So back to the question of greens firmness, yes the greens will become more receptive to properly executed golf shots.  I included the above discussion to demonstrate that there is not really many ways to quantify golf greens which makes it difficult to assess them.  A lot of the time it is left to the subjective view of the player.

Friday, July 7, 2017

A disappointing end weather wise to my first week back after some glorious winter weather earlier in the week although it was nice to return to some cooler temperatures.  I was expecting Florida to be hot on my trip to the USA but the north eastern States caught me by surprise.  As we flew in to land in Washington I sighted a golf course obviously set up for a PGA tournament and that course turned out to be the site of last week's PGA Tour event - TPC Potomac at Avenel Farm.  I did some research and found that the course had been completely remodeled and the entire golf course, apart from roughs, was Bentgrass.  The 3 days spent in Washington consisted of 35+ degree days with extreme humidity and that continued up to and during the event.  Not the sort of recipe you want for a tournament with wall to wall Bentgrass, but the course stood up well and although the greens looked a little baked they putted great.  A great effort by the crew under trying conditions to produce great turf.

One of my contacts in the USA was volunteering for this week Greenbrier Classic on the PGA Tour and I had forgotten about last years washout at the same venue.  A similar weather event to our April clash with ex Cyclone Debbie occurred and the golf course was nearly washed away just two weeks out from the tournament in 2016.  That tournament was duly cancelled and what has occurred in 12 months since is simply amazing and a credit to all those involved and it was great to see the course maintenance staff acknowledged during the tournament.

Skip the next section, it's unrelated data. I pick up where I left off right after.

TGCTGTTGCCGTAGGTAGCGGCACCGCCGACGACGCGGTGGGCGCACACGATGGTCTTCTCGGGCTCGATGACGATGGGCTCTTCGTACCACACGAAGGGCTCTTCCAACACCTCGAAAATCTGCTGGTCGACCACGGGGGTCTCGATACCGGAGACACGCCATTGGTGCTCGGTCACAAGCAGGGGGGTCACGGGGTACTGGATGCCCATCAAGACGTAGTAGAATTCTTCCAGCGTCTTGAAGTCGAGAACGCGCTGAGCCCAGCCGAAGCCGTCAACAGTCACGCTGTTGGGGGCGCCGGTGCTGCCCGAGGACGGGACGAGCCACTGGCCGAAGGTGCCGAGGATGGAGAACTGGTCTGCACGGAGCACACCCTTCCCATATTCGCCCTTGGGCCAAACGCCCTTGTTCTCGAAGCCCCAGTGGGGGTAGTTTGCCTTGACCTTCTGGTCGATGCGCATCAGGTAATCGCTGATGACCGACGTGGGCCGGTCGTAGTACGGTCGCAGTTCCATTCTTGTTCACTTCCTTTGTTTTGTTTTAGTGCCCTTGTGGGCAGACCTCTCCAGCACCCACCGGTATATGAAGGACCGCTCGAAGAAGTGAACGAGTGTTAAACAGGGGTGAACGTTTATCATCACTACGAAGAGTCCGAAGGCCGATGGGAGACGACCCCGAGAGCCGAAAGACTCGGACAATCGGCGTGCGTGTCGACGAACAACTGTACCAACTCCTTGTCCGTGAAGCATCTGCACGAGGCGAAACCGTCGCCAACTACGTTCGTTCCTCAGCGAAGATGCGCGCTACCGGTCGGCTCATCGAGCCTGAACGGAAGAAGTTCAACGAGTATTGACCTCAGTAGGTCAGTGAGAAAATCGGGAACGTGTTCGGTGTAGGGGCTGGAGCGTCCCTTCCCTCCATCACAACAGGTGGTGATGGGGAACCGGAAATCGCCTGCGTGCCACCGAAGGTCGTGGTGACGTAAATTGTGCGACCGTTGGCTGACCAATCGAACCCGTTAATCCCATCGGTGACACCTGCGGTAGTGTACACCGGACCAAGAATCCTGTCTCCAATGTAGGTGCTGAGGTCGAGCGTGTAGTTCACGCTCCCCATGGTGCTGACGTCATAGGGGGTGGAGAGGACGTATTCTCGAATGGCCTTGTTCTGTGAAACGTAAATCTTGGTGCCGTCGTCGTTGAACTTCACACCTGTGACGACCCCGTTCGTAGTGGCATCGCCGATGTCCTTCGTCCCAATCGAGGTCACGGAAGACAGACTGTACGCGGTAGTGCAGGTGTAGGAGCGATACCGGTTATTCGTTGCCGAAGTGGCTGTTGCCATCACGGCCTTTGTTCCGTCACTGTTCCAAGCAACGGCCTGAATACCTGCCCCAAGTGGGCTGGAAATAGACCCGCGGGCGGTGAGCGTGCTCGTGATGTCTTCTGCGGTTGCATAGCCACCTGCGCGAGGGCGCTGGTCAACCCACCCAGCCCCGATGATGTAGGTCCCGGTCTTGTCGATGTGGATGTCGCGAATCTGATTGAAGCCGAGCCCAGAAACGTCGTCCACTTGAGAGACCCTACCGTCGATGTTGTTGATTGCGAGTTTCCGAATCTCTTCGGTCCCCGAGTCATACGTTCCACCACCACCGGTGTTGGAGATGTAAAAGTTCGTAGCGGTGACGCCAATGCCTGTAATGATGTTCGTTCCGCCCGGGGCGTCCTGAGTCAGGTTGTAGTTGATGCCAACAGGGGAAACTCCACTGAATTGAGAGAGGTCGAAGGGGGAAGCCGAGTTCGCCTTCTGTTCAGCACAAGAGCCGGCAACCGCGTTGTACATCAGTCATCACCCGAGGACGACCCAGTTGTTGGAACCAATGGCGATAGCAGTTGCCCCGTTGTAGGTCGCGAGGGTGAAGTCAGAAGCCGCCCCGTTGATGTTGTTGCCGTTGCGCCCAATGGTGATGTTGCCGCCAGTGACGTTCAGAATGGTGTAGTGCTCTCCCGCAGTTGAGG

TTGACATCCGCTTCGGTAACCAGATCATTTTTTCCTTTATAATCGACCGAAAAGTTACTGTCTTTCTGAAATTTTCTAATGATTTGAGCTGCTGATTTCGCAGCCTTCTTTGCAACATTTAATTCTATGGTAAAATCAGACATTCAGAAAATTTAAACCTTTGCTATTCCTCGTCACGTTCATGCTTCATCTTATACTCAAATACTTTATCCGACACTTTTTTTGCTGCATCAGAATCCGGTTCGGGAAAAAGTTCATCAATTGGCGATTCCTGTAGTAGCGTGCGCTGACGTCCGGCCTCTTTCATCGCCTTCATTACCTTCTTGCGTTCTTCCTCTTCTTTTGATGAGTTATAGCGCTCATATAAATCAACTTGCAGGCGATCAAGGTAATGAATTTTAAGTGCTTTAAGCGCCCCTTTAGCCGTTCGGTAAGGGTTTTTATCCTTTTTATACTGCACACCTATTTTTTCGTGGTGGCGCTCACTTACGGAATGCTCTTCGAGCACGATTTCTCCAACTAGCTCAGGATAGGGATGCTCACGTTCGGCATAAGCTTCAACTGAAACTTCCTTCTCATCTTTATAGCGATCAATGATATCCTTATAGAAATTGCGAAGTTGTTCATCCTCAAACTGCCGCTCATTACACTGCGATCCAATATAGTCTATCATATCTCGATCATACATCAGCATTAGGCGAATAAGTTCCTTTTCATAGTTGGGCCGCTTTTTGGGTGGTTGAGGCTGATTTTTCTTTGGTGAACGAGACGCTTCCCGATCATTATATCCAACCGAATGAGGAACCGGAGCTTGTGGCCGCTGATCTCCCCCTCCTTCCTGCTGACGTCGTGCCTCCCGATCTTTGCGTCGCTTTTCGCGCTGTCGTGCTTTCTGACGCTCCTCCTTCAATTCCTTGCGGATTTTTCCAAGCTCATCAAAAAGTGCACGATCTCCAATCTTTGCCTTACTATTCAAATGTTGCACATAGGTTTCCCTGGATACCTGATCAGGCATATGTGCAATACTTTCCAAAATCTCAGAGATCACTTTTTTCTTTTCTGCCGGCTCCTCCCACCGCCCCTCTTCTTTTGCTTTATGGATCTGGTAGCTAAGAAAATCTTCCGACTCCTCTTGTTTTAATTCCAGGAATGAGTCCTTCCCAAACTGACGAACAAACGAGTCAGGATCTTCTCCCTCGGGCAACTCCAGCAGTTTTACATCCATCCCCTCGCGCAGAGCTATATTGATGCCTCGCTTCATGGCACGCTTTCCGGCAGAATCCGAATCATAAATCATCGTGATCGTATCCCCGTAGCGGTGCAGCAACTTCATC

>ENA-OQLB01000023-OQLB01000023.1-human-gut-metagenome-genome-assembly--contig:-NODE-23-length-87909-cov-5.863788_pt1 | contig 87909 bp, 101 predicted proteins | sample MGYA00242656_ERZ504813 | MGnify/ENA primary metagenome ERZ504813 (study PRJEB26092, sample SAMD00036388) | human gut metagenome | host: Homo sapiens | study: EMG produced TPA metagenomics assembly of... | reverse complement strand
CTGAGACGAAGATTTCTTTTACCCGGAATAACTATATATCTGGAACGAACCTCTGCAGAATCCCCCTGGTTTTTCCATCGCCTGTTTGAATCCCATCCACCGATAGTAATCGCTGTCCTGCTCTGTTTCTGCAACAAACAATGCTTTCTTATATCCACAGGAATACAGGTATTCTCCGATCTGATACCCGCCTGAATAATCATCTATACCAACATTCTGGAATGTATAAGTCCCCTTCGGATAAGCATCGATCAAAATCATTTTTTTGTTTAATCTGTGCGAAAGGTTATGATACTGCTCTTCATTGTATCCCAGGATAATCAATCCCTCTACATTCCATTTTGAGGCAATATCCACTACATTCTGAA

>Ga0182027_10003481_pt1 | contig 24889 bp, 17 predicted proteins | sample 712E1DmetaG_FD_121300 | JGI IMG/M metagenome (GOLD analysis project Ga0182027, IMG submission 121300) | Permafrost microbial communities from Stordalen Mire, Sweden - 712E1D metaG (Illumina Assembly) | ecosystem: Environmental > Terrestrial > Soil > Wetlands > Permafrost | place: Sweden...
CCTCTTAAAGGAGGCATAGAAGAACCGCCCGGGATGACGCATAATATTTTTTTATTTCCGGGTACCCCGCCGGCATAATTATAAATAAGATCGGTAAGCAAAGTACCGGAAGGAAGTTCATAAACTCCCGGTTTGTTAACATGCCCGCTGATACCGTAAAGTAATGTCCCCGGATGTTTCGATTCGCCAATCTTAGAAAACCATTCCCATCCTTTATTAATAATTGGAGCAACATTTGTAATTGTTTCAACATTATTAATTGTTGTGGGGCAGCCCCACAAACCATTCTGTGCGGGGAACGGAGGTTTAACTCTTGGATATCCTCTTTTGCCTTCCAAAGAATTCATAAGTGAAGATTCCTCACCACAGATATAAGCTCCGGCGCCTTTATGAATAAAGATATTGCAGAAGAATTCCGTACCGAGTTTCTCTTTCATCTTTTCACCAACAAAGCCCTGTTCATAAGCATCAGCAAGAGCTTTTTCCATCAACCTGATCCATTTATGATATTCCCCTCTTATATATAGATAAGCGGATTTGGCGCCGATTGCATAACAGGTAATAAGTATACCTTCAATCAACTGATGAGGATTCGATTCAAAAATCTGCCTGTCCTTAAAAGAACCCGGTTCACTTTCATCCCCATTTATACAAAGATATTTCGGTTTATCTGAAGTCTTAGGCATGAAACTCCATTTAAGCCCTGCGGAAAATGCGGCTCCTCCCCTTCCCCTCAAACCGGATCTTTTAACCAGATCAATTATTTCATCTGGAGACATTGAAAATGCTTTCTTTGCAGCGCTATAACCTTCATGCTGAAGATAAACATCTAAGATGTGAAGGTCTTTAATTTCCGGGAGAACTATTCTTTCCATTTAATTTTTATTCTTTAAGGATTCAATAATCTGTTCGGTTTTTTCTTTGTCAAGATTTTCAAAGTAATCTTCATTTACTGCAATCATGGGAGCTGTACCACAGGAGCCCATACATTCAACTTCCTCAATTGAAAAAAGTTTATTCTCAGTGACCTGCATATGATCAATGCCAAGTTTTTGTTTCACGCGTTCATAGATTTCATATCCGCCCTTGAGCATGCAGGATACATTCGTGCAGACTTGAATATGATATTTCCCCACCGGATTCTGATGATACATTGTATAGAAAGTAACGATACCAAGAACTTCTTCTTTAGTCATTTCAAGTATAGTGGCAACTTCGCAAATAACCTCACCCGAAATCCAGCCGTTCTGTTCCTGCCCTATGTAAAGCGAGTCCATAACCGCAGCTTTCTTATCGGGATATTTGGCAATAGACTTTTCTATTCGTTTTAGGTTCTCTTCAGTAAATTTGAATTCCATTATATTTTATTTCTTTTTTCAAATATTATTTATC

Greenbrier 2016

Greenbrier 2016

No 14 in May 2017

No 14 just before tourney week

Staff recognition

Preparations at CTH for the front 9 West greens conversion to TifEagle have commenced in earnest with orders being placed for irrigation components, sand and amendments and turf.  The temporary greens will be sown down next week and there will be a little more Couchgrass left in them this year as we may need to occasionally use them once the new greens are in play.  Being the front 9 doesn't give us the chance to carry out some of the necessary maintenance practices in front of play that are required when the greens are developing so there may be times the temporaries are still used.  

The trip to Florida to see some courses with TifEagle was certainly an eye opener but also confirmed a lot of what is already being done here at Cool Tweed.  All the courses were under renovation which was just what I wanted to see but they have the luxury of closing for 2 weeks to renovate.  Yes that's right - 2 weeks!!  That is in addition to being closed every Monday year round and then closing periodically throughout the summer as well.  So they are able to go a lot harder with their renovation and the player numbers drop considerably through summer allowing for a lot more work to be done.

I visited 8 courses all up with TifEagle greens ranging from 12 months to 18 years old with one club replacing their old greens with TifEagle utilising a very similar method to that employed at Cool tweed as shown in the photo below.

Green being rebuilt in same method as CTH
Encroachment of foreign grasses in to the greens is a major issue and is a battle that can't be won as it will eventually get in to the greens according to every Super I spoke to.  Most clubs were edging continuously and virtually all were replacing the contaminated collars at least every two years which is a lot easier to do when the course is closed to play and there are few if any golfers throughout summer.  Indeed one course lifts all mowing heights up across the course except for the greens because no one plays the course in summer.  The greens are still fully maintained but all else is let go.

This course controls encroachment by doing this every year.